“Film distributors in Israel have decided not to invite film critics to press screenings. They feel bad reviews hurt the film’s financial potential. This has been going on for nearly eight weeks but only recently has attracted trade press coverage. Most critics have rejected the distributors’ offer to be re-invited to screenings if we only push back the publication date of our reviews, and give their movie, their massive-mega-million-dolar blockbuster, ‘one weekend of grace’. The companies are G.G (Globus Group), UIP (Universal. Paramount. Dreamworks), WB. and Forum Film, representing Disney, Miramax, New Line and Sony. It’s been speculated here that this reactionary move was done without the permission of the Hollywood managenent and that upon running that 7.9 item in Variety, the shit — it seems — has hit the fan. It should be noted that in Israel film distributors and exhibitors are one and the same, an issue once investigated by the anti-trust office at the department of finance, but no ruling was ever issued.” —
Yair Raveh, film critic, Film Critic, “Pnai Plus”, Tel Aviv.
Here’s an interesting N.Y. Times piece, written by Elizabeth Hayt, that ran a couple of days ago about sex and seasoned women in movies and books. The primary focus is Laurent Cantet‘s Heading South (Shadow Distribution) and its story of older single women who enjoy sexual vacations with poor younger men in in Haiti in the 1970s. An interesting view on middle-aged female eroticism, but how real is it?
I saw Heading South (or Vers lr Sud) in Toronto last year, and found it above- average, authentically flavored, moderately erotic. It costars Charlotte Rampling, the reigning poster queen for older-woman sexuality (with maybe Isabelle Huppert ranking second), and Karen Young, who played that diligent, somewhat clueless FBI agent on
Hayt’s article also mentions a book called “A Round-Heeled Woman: My Late-Life Adventures in Sex and Romance” by Jane Juska, which is about a woman in her mid 60s who decides she wants to have good sex with a good guy and how she tries to find that guy through singles ads.
All well and good, but the truth is most women of a certain age are extremely gun-shy about intimate relationships, and that even with strong mutual attracton and good vibes all around it takes many, many weeks (and sometimes a few months) to get to a place of receptivity. Frankly? It’s almost more appealing to eat out alone and get some reading done and devote more time to exercise, etc.
Seasoned 40ish women are the greatest, but even after they give you the green- light look (which there’s never any mistaking) you need the spiritual serenity of Sri Krishna and the patience of Job to get going with them. They’ve been through lots of bad relationships in their youth and they don’t want to get hurt, and this, of course, is very human and understandable. Everyone becomes a piece of work after 40, I guess.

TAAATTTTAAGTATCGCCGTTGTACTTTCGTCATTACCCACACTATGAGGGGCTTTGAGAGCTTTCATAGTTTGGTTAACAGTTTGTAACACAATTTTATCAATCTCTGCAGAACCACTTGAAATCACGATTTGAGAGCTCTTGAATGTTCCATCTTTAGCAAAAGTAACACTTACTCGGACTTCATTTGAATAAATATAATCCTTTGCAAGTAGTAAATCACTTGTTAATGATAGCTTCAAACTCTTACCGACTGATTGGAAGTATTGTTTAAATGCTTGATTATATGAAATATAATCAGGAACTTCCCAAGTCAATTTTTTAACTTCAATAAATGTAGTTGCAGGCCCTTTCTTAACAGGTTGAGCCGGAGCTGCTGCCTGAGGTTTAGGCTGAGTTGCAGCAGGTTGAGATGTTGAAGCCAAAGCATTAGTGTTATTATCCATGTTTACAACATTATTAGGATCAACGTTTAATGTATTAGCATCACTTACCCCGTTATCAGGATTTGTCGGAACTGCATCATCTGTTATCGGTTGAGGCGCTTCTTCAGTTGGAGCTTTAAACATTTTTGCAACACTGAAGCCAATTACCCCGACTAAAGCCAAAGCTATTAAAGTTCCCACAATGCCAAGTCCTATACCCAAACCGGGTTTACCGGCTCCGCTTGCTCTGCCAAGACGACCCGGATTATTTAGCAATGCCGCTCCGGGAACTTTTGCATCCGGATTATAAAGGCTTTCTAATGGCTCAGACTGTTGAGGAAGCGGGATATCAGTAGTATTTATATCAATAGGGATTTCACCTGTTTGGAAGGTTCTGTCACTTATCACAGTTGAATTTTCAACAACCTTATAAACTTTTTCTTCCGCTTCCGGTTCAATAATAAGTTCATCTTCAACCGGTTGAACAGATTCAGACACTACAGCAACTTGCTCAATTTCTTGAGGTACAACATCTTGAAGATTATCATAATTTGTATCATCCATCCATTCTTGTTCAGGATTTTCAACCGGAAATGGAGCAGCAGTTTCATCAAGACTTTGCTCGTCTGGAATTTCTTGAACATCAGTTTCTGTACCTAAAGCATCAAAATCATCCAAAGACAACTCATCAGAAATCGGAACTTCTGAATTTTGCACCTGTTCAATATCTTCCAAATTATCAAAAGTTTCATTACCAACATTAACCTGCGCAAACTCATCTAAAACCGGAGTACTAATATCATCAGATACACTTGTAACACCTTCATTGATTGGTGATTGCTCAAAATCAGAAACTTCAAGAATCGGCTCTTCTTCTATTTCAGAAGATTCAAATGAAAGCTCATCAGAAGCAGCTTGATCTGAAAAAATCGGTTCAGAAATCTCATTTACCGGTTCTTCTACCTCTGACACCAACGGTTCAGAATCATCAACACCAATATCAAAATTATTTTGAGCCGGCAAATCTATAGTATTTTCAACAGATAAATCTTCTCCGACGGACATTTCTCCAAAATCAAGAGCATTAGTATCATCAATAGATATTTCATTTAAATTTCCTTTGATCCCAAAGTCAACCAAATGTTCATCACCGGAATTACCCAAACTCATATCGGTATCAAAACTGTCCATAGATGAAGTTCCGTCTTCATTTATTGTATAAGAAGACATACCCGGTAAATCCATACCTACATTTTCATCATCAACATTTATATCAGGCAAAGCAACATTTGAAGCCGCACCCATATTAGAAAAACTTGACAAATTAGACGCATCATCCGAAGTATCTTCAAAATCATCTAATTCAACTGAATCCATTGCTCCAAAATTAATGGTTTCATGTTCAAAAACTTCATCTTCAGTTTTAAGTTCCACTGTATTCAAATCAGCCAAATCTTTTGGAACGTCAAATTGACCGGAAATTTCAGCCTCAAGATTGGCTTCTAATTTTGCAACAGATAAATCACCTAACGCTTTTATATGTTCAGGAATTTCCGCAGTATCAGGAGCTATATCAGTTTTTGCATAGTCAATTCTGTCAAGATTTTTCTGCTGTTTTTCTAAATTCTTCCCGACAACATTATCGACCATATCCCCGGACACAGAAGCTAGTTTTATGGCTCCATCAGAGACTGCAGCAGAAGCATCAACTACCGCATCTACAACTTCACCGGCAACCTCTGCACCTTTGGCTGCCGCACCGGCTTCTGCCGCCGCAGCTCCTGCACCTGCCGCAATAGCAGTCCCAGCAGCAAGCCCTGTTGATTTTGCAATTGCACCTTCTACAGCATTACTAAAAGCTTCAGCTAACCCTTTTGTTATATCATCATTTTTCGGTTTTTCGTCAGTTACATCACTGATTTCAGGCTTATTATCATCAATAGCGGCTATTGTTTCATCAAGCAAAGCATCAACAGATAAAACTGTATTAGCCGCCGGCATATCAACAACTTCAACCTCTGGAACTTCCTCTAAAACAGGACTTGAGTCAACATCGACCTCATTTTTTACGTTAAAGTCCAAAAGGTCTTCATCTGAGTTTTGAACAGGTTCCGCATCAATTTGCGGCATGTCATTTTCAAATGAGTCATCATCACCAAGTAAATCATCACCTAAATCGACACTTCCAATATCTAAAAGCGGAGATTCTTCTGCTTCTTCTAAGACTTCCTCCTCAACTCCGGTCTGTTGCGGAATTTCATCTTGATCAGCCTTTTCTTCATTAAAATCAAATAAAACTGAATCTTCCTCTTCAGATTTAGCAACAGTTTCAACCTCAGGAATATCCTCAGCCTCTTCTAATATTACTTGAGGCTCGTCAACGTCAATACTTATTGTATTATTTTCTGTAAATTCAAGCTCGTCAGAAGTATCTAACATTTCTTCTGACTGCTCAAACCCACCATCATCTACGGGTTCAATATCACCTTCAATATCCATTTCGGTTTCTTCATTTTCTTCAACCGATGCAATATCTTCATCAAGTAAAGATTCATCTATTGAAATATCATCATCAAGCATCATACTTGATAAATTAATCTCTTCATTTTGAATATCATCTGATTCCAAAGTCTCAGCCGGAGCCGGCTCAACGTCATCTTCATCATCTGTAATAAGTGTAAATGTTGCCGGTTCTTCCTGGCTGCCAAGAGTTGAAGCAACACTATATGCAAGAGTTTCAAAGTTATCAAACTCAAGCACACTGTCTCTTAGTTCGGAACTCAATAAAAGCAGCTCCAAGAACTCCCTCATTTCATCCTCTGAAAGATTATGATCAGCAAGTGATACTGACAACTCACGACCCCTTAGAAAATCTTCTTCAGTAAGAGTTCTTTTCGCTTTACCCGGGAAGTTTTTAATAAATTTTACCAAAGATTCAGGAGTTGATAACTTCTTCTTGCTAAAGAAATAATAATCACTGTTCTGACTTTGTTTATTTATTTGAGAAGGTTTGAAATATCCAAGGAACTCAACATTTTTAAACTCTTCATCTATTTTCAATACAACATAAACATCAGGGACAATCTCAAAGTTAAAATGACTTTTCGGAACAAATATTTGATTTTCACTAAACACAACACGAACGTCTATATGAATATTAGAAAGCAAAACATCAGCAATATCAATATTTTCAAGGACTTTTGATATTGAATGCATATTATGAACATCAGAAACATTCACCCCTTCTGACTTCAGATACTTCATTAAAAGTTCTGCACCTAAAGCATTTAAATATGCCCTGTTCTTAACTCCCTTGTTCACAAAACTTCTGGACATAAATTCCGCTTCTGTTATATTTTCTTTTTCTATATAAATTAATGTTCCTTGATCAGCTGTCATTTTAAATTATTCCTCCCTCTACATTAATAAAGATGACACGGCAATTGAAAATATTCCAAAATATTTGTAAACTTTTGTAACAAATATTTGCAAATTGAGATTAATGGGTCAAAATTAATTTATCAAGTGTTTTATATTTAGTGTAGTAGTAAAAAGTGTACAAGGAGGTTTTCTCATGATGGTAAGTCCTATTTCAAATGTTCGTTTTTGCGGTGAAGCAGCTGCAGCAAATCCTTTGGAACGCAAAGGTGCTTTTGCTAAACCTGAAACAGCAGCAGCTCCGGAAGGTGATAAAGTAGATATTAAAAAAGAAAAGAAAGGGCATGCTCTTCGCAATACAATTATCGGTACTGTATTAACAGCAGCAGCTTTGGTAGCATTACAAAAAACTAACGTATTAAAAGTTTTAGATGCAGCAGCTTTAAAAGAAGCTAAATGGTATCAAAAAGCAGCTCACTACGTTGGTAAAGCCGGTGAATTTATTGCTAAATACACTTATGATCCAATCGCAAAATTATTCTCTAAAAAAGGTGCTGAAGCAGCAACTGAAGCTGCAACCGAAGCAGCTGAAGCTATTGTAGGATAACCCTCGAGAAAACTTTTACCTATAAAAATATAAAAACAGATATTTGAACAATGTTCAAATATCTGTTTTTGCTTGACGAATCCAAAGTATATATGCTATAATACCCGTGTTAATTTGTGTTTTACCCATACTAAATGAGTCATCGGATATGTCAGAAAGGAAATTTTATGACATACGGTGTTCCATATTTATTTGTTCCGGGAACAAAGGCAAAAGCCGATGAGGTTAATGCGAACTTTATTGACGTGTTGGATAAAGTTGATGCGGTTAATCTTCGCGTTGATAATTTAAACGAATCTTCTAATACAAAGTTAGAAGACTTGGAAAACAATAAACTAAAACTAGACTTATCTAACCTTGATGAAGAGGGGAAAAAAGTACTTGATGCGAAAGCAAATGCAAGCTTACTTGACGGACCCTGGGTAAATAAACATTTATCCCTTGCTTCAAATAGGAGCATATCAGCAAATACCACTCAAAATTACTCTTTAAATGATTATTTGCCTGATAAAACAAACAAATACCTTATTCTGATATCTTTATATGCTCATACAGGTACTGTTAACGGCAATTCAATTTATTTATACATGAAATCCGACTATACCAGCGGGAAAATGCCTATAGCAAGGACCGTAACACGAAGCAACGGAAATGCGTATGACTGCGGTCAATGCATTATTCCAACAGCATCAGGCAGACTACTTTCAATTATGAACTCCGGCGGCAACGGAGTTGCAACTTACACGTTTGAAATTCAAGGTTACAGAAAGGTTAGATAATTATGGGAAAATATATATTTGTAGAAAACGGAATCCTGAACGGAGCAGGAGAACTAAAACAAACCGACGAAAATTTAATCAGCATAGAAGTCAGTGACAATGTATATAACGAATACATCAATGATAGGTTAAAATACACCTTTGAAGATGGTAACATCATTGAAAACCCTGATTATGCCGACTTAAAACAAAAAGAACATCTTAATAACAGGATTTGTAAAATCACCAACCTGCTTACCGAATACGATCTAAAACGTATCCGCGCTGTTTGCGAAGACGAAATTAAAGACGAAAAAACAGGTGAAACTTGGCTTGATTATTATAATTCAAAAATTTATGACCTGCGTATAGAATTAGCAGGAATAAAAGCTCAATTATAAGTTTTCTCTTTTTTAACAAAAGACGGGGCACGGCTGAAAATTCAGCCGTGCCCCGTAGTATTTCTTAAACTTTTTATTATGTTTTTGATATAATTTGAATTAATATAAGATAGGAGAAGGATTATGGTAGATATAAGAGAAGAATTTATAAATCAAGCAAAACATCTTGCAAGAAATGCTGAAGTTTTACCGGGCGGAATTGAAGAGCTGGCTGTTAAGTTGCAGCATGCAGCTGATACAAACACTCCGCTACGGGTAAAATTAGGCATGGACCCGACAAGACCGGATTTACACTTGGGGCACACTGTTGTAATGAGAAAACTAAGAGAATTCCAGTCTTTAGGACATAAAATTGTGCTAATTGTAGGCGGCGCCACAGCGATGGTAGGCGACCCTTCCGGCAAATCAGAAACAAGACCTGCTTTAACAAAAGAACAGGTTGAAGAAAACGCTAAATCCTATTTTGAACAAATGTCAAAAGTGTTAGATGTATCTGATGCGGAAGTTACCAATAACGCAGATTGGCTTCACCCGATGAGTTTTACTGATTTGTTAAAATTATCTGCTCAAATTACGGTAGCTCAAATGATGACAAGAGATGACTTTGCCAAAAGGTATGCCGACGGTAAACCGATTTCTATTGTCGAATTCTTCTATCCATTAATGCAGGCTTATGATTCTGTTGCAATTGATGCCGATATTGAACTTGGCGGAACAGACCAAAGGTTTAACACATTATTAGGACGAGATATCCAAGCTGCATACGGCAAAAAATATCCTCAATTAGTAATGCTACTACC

They say that many things in life get easier (or at least are easier to understand) as you get older, but running around isn’t one of them.
The summer is a time for indie-sector “mosquito” movies. I’m speaking of movies that you need and want to see, but there’s always something else you have to do first and then it’s suddenly later than you thought it was. But knowing these little films are being screened and the awful guilt you always feel when you realize you could have gone to see this one or that one the night before except you were struggling to finish a piece and you looked up and it was 8:35 pm….it’s very tough. All to explain it’s analagous on some level to being in a swampy area and surrounded by mosquitoes. That’s not to say that the films themselves are mosquitoes — far from it — but the missed-screening guilt that’s always swirling around your head is, on some level, mosquito-like. Thank God for DVD screeners and the willingness of vigilant publciists to send them over by messenger or mail. I’ve managed to see 13 Tzameti, Edmond, The Groomsmen, Mini’s First Time The Oh in Ohio and Time to Leave this way. And I’ve actually gone to theatre screenings of Brothers fo the Head in a screening room (conjoined male twins with their arms wrapped around each other’s shoulders throughout the whole film…cool) as well as I Like Killing Flies (ThinkFilm, 8.28), a spunky little Sundance doc about a New York restauratuer that I first saw in ’04, I think.
Clumsy, lightweight, not-very-good summer comedies and romances are standard in any summer, but the ’06 twist is having to call and chase down studio publicists in order to attend screenings of these films. Sometimes publcists show their stinkers at all-media screenings, and sometimes they don’t screen them at all — a trend that kicked in heavily earlier this year. But other times they just screen them quietly. Call and ask to see, let’s say, My Super Ex-Girlfriend and they’ll say “sure” and give you the time and location…but if you don’t call you’ll never hear from them, and you’ll never see that particular film gratis It’s kind of an in-between position. Other films you half-want to see but not really, like Gil Kenan’s Monster House (Columbia, 7.21). I’ve had a couple of shots at seeing it (including an all-media invitation) but not the 3D version, which sounds like more fun. I called about seeing it in this format (there’s only been one 3D press screening so far) but I guess It won’t happen. I don’t think I’ll have a very good time at a film like this but you never know….it could be moderately okay. What am I saying? I don’t know what I’m saying except that once publicists get to know you they decide in advance if you’re going to like a movie or not, and they don’t try very hard to get you to see it…especially if you’re a sourpuss with a modicum of taste.
“Nothing will prepare you for the rampant foolishness” of M. Night Shyamalan’s Lady in the Water,” says Village Voice critic Michael Atkinson. “It’s as if on some semiconscious level, Shyamalan, who I do not doubt is a serious and self- serious pop-creative original, is calling his own success into question and daring his audience to gulp down larger and spikier clusters of manure, just to see if they will. Or he’s lost his mind.”